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Cluedin articles

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What is Augmented Data Management?

There comes a time in every industry when the status quo is challenged. Often this comes in the form of a new market entrant with a vision to improve or fix what was broken about the old way of doing things. Sometimes, they don’t just make things better, they eradicate the problem altogether. Almost always, they advance the industry in the customer’s favour and force traditional providers to evolve in order to keep up.

This is what is happening right now in the world of Master Data Management (MDM). For 25 years organisations have had to accept that attempting to put their master data to use in a meaningful way would be expensive, slow, and almost wholly reliant on IT. It’s no wonder then that so many of them either tried and failed to implement MDM, or avoided it altogether. Meanwhile, advances in technology such as Cloud computing, Machine Learning (ML), Artificial Intelligence (AI) and Natural Language Processing (NLP) have continued apace, leaving traditional MDM solutions in the metaphorical dust.

All of that is changing with the advent of modern MDM systems. The new breed of MDM is built for the Cloud, enhanced by AI, Graph and/or NLP, and democratizes data for use across the business. In fact, modern MDM systems are so different from their legacy counterparts that in many ways they aren’t MDM systems at all.

Enter Augmented Data Management (ADM). Augmented Data Management utilizes advanced technologies such as Graph, AI and NLP to enhance and automate data management tasks related to quality, governance, preparation and enrichment. The automation piece is crucial as it takes the burden of manual, repetitive tasks away from the data engineering and IT teams, allowing them to focus on creating value. It also means that business users are empowered to use data to drive their own analytics and insight-driven initiatives.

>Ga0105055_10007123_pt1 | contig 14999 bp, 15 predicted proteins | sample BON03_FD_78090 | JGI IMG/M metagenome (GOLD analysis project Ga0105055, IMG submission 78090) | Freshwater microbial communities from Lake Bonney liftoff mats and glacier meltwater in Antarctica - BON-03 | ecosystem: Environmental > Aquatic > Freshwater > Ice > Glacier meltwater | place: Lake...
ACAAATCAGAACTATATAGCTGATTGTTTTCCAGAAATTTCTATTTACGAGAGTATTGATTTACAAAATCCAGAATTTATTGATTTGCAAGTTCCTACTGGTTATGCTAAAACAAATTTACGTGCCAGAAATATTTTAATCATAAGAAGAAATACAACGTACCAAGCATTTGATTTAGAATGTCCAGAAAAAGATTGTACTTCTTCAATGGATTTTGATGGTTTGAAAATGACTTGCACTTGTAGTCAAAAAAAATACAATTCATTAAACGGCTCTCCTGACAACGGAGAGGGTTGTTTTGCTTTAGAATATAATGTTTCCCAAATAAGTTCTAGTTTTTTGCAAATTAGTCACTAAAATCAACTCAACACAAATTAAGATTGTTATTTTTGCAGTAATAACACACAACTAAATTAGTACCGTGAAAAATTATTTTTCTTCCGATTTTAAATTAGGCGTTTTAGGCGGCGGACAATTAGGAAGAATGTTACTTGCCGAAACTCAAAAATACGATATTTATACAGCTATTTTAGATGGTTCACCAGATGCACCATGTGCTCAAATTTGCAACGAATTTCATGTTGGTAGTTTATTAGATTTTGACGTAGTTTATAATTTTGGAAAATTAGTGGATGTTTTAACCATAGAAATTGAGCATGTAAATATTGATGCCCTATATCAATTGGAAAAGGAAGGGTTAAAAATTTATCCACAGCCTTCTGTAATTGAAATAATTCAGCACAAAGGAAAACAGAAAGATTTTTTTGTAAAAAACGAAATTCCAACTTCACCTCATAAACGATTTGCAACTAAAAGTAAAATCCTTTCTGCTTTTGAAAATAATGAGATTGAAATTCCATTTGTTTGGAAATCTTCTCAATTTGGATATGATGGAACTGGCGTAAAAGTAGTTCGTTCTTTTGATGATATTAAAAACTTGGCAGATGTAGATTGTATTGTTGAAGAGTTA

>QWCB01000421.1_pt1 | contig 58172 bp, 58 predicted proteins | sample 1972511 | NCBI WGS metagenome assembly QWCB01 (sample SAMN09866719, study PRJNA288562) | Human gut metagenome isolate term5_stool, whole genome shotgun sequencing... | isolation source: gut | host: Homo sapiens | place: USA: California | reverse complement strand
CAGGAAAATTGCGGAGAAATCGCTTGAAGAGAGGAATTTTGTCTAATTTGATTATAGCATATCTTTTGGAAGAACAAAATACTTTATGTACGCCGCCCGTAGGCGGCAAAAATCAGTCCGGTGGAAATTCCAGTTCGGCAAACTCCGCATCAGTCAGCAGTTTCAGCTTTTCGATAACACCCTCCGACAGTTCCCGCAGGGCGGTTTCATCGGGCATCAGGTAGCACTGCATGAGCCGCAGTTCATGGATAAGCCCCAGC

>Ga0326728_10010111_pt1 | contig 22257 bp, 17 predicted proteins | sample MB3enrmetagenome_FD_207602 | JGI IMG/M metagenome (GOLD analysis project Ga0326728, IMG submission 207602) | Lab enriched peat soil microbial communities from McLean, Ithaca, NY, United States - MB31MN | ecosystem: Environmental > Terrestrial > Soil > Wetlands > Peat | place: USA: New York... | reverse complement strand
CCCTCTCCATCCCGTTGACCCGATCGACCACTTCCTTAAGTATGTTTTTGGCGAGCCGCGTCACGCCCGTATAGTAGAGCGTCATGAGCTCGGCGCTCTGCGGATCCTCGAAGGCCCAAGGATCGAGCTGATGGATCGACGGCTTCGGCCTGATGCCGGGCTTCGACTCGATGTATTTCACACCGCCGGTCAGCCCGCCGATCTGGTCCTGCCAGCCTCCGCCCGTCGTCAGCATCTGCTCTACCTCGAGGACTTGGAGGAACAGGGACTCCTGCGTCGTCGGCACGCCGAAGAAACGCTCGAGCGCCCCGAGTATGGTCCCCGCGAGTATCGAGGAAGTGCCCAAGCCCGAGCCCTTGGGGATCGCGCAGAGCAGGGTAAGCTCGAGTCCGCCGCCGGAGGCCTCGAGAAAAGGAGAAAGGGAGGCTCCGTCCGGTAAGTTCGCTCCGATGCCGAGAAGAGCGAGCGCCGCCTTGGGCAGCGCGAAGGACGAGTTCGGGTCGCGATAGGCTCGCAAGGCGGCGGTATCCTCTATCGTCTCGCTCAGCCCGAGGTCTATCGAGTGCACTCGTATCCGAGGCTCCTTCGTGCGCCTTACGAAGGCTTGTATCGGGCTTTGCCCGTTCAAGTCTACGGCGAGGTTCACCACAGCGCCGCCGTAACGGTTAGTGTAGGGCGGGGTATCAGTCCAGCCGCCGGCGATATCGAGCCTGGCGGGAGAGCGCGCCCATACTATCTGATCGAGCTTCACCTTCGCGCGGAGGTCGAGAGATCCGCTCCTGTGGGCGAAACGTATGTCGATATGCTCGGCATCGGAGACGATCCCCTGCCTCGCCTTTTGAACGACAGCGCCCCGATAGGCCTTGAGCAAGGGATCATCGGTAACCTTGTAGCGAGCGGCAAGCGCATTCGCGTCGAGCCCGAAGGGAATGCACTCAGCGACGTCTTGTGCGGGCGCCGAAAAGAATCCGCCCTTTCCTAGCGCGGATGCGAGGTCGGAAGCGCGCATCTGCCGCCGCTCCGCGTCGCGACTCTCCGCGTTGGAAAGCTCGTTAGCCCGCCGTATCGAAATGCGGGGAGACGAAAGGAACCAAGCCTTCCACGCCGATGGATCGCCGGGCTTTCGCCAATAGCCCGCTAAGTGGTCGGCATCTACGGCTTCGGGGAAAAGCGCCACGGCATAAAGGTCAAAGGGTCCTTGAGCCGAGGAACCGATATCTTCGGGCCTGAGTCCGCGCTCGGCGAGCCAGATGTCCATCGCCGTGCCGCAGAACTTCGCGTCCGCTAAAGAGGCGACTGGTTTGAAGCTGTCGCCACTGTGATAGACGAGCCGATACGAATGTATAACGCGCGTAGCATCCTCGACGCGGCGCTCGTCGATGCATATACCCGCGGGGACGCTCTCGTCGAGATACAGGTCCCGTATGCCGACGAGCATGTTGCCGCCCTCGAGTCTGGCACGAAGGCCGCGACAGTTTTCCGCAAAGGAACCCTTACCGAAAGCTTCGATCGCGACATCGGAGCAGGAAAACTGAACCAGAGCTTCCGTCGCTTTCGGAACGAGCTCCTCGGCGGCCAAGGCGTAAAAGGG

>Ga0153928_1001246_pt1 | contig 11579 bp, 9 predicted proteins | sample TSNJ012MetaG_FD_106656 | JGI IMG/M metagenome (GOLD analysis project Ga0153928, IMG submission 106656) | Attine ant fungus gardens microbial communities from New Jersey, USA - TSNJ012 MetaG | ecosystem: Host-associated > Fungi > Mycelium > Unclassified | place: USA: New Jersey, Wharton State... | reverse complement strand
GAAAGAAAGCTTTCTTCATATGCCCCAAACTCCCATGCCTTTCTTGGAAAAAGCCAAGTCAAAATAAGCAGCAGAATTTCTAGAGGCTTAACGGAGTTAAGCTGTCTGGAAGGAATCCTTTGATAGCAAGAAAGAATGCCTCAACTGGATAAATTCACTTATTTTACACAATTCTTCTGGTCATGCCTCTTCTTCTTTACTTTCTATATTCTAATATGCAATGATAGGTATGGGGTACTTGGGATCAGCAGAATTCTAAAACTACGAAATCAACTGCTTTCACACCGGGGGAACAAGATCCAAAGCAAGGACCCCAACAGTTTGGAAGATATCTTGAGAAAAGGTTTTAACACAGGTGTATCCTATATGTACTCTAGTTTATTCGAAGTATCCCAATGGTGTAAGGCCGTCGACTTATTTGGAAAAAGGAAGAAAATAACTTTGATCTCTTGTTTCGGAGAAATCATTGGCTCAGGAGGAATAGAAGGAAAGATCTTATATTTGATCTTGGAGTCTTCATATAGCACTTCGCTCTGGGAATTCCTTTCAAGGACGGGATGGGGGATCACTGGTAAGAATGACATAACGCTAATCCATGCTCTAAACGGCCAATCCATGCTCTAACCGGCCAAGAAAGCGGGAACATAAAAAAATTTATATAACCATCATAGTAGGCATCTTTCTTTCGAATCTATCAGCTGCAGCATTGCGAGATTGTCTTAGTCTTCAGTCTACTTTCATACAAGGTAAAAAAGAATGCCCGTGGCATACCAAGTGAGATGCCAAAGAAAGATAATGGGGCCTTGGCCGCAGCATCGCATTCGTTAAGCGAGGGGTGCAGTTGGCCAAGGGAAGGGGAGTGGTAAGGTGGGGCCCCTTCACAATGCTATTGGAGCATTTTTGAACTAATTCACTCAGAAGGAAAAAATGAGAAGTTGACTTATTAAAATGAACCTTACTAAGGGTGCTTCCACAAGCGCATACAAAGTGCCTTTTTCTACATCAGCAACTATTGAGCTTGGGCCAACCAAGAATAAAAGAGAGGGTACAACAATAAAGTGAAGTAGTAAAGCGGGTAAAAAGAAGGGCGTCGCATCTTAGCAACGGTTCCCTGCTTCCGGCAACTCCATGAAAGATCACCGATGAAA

In addition to the obvious simplification and automation benefits, true ADM is Cloud-native and delivers maximum value as part of a Cloud-based, integrated data management ecosystem. Data often lives in multiple complex and siloed systems within an organisation, from ERP platforms, Data Lakes and Data Warehouses to spreadsheets, presentations and PDFs. Many organisations have invested heavily in Business Intelligence (BI) and Analytics tools which rely on a consistent flow of high quality data, but the challenge has been getting the data out of its various repositories and into a state which is usable by these tools. ADM bridges this gap, delivering data that is ready for insight more quickly than ever before.

ADM realises the unfilled promise of what MDM should have been, and in the not too distant future will supersede MDM entirely. Organisations that embrace this advanced approach will finally be able to use their data to shorten product development cycles, accelerate go-to-market plans and maximise revenue-generating opportunities. In the quest to become data-driven, ADM is well on its way to becoming a non-negotiable requirement.
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Why your Data Management Platform should be cloud-native


The phrase cloud-native gets banded around a lot. If we go by the standard Wikipedia definition, cloud-native computing is an approach in software development that utilizes cloud computing to "build and run scalable applications in modern, dynamic environments such as public, private, and hybrid clouds".

Does this definition really capture what it means to be cloud-native? We don’t think so. We believe there is a fundamental difference between this definition and what it is to be truly cloud-native.

Cloud-native goes so much deeper than just scale. If we take CluedIn, a cloud-native Master Data Management platform, we can identify ten characteristics that identify it as cloud-native. We would argue that if your data management platform cannot meet these requirements, then not only is it not cloud-native, it is also falling short of delivering against modern MDM requirements. Let’s examine each in turn.

1. Getting your data-initiatives started is faster and easier

Your first experience of a cloud-native platform should be how easy it is to purchase, install, setup, and get started. A cloud-native platform installs in your own cloud tenant (e.g. Azure) with one click, a few details on a form, and that is it. You can install custom settings such as your own HTTPS certificate, or custom domains, but the experience is straightforward and simple. Long gone are the days of tedious installation processes where you need to worry about what operating systems to choose or to wait for your hardware to arrive.

Cloud-native doesn't mean you are on docker containers and Kubernetes. You can take the majority of platforms, even the old dinosaurs and have them containerised. You can then quite easily have it composed with Kubernetes. This is not cloud-native.